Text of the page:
Sacrifice of Isaac (Sacrificio d’Isacco) by Caravaggio

Michelangelo Merisi da Caravaggio was born to Lucia Aratori and Fermo Merisi on 29th September 1571 in Milan, Italy. He was a leading Italian painter who lived and worked for most of his adult life in Rome. Caravaggio became famous for the realism of his larger than life religious works which were in the Baroque style. He had a volatile character, was reputed to be homosexual in orientation and committed murder in his life. He was probably born in the small town of Caravaggio and would have spent his early life in both Caravaggio and the larger city of Milan, where his father had a workshop. He had a reputation for being a controversial painter with a flamboyant style and personality. He was only 39 when he died and he lived and played hard.

Caravaggio was probably the most revolutionary artist of his time, as he abandoned the idealised human and religious experience of earlier painters for realism and the Baroque style. In those times, aspiring painters were apprenticed to artists to learn the craft and Caravaggio was apprenticed to Simone Peterzano. He became familiar with Leonardo da Vinci, Michelangelo, Titian and Raphael and other High Renaissance masters. He moved to Rome in 1592 and began to work in an artists’ factory painting fruit. He made friendships and connections and to paint his first works. However, some of his paintings were considered vulgar as the themes were sexual by nature, common and depicted death. The church and general society were not amused and the paintings sold for a low price. He turned his talents to painting religious themes in his own unique style, that of naturalism, lack of preparation in the execution of the work and using oils with which to paint. Eventually he received commissions for his craft and he became well known in higher circles of society. Artists created schools and retained pupils who were educated in the distinctive style of the master and Caravaggio was no exception. His naturalistic style influenced artists who were to come later such as Peter Paul Rubens, Rembrandt, Vermeer and Velaquez. In 1606 he killed Ranuccio Tomassoni and was banished from Rome, making his way to Naples. He enjoyed the protection of the Colonna family and continued to paint in churches and on canvas. His early death could have been a result of his wild ways.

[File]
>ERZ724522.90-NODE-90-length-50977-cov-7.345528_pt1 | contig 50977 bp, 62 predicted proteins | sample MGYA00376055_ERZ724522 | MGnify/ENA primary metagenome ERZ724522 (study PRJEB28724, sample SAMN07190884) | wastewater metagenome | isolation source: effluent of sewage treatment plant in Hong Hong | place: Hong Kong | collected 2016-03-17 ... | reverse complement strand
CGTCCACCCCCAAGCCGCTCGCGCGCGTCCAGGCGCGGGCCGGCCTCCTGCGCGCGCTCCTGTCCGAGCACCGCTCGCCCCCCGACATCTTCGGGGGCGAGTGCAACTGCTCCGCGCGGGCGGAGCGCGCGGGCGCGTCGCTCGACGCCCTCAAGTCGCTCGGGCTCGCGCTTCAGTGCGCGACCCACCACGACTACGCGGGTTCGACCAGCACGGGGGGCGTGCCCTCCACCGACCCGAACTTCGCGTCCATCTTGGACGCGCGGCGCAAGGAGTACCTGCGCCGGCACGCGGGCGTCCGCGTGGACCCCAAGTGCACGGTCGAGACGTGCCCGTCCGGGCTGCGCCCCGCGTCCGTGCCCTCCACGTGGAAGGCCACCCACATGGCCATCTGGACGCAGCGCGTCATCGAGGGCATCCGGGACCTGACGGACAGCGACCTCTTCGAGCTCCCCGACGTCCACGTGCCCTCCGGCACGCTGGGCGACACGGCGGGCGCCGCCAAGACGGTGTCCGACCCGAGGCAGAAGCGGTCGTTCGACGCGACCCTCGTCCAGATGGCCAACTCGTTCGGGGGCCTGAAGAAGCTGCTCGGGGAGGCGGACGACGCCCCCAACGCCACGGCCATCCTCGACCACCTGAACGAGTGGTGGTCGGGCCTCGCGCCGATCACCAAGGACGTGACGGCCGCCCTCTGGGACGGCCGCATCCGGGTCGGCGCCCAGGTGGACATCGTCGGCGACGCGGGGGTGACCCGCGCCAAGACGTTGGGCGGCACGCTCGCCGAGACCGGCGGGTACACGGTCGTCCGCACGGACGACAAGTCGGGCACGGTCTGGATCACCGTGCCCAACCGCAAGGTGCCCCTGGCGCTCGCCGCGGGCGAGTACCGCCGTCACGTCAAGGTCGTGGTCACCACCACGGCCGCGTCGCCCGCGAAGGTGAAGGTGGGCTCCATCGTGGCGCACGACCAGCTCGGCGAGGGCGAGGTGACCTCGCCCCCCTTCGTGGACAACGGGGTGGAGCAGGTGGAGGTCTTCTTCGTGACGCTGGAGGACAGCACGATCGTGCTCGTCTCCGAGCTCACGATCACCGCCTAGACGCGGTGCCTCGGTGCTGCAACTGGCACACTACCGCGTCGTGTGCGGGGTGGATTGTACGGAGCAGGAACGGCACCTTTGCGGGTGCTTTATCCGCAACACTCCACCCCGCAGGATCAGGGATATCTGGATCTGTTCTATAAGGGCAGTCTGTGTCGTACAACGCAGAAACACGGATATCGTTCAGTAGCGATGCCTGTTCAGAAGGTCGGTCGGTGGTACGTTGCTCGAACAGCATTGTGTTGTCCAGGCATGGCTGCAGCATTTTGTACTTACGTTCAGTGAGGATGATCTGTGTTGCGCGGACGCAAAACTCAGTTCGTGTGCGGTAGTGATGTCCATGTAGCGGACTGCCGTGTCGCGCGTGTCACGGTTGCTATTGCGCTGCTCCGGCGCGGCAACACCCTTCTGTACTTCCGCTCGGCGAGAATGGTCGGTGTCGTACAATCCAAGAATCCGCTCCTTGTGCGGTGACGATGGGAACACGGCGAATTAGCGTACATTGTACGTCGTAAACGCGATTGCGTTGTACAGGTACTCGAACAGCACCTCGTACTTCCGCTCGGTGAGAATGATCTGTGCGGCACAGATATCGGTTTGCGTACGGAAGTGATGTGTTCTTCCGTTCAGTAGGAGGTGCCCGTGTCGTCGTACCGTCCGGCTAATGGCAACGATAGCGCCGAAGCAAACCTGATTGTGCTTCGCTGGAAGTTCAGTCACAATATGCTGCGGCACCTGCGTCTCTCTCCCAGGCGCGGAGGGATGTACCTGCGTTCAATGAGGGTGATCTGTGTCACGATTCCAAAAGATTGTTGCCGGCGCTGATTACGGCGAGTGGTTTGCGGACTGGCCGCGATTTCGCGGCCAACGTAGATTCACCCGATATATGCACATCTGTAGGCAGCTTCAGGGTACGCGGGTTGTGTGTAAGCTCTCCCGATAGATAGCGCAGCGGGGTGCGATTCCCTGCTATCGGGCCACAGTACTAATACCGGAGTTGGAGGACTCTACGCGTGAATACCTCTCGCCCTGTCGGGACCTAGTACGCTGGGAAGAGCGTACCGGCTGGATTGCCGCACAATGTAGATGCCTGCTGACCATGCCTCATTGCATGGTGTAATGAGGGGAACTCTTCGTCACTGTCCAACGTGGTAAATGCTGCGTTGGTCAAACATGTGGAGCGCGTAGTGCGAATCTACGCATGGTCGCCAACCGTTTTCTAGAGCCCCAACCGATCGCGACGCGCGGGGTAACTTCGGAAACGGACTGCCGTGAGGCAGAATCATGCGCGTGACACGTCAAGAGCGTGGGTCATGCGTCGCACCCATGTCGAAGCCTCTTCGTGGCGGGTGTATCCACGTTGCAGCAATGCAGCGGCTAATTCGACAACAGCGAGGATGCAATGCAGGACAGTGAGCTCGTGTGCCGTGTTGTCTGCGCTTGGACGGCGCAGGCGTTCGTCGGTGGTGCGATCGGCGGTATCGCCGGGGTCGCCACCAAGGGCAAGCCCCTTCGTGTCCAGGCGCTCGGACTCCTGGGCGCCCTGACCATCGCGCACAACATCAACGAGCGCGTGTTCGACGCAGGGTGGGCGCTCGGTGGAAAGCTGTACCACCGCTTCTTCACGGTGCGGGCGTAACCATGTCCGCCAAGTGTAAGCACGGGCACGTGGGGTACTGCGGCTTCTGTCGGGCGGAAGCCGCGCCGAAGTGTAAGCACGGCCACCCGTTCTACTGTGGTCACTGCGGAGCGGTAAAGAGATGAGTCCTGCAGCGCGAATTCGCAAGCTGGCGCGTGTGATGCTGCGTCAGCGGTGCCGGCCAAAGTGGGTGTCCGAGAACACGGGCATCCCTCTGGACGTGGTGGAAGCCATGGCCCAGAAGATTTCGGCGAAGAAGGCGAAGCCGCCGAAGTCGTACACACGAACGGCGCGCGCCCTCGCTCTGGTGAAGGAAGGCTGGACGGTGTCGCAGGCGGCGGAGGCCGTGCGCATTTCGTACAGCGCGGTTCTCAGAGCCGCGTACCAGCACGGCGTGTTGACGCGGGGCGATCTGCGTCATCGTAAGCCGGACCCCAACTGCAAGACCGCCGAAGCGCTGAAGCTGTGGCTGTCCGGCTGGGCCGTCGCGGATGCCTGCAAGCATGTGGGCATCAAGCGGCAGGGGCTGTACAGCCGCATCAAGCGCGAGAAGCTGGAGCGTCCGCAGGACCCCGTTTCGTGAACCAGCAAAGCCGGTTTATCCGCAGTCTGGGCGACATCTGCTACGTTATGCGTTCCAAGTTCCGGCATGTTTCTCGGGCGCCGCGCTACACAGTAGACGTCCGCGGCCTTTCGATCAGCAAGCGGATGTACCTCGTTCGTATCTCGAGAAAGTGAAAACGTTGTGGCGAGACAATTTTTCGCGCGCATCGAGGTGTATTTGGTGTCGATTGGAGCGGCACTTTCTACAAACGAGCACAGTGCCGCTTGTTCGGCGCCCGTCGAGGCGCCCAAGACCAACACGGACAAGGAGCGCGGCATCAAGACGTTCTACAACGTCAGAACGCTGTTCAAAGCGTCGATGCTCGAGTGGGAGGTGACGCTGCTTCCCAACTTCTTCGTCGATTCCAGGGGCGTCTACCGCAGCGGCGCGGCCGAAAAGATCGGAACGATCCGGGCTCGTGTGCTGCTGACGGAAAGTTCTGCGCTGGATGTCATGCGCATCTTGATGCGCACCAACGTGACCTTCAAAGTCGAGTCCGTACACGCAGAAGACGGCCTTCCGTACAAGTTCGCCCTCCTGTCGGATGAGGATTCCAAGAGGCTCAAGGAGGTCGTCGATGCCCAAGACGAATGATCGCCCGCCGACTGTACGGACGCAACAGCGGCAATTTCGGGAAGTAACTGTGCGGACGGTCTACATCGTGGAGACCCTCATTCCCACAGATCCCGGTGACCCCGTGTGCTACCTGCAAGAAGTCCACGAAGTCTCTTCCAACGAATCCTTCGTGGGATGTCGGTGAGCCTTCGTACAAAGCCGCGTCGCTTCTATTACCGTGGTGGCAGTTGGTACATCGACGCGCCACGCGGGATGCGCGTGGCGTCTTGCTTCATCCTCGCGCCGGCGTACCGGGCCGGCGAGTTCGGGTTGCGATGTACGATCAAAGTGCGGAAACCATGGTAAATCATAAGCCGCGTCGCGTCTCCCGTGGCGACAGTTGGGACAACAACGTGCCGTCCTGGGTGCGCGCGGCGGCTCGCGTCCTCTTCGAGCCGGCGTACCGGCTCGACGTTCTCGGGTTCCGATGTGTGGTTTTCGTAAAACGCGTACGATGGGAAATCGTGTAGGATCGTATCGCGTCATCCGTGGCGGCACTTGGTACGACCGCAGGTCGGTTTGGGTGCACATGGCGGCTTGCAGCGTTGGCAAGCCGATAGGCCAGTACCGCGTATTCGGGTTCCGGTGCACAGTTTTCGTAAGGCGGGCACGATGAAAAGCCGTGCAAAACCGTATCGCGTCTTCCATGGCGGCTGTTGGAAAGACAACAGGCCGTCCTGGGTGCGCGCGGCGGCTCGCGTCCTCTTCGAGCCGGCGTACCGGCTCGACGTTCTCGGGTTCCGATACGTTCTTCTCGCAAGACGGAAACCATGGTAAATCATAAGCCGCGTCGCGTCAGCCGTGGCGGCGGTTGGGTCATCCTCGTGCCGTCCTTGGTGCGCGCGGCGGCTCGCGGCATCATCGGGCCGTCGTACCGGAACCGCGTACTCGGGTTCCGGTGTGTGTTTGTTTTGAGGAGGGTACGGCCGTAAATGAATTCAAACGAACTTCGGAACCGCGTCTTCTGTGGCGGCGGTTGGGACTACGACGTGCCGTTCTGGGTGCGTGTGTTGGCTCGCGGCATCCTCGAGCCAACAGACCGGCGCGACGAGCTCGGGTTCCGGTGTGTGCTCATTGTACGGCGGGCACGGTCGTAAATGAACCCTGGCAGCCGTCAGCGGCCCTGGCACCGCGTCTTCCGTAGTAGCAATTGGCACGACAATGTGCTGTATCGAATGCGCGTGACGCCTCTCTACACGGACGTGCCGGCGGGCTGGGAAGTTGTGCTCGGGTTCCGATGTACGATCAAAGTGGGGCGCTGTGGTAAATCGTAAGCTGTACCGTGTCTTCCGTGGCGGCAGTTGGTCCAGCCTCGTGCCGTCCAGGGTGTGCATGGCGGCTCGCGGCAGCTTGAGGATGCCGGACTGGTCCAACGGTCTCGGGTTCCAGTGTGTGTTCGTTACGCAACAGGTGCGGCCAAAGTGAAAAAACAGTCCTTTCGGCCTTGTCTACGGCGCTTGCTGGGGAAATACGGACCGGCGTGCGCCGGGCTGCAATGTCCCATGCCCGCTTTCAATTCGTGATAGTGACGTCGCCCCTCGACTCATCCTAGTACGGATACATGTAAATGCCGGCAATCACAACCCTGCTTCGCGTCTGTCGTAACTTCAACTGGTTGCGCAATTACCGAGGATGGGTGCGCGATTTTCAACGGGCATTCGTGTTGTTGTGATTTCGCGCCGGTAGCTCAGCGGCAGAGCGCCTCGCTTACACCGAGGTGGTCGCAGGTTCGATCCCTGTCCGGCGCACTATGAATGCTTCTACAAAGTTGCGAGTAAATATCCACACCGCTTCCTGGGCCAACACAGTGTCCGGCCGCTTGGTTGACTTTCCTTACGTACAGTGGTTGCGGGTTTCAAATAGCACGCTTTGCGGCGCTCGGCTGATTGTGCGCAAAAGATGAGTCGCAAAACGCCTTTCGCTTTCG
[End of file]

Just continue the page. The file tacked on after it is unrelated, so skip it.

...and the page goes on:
In The Sacrifice of Isaac, 1602, once again we see the play of light and shade and the rich texture of the oil paint in the painting. The brush strokes are delicate and well hidden, giving the painting a photographic finish. The models for Abraham and Isaac seem familiar as if Caravaggio has used them before for other works. This is quite possible. The angel is intervening just in time to prevent Abraham from killing his son and the look of horror on the face of Isaac implies a struggle by the boy against his father’s will. This is the naturalism that Caravaggio brings to his craft by depicting humans as they are, not as creatures who blindly do the will of a heavenly being. Caravaggio does not seem too concerned to paint every detail as precisely detailed in Genesis 22. He captures human emotions and passions perhaps because the artist himself is at the mercy of his own personality in life.

Caravaggio was paid in four instalments by his agents for this painting and it remains one of his most famous works today.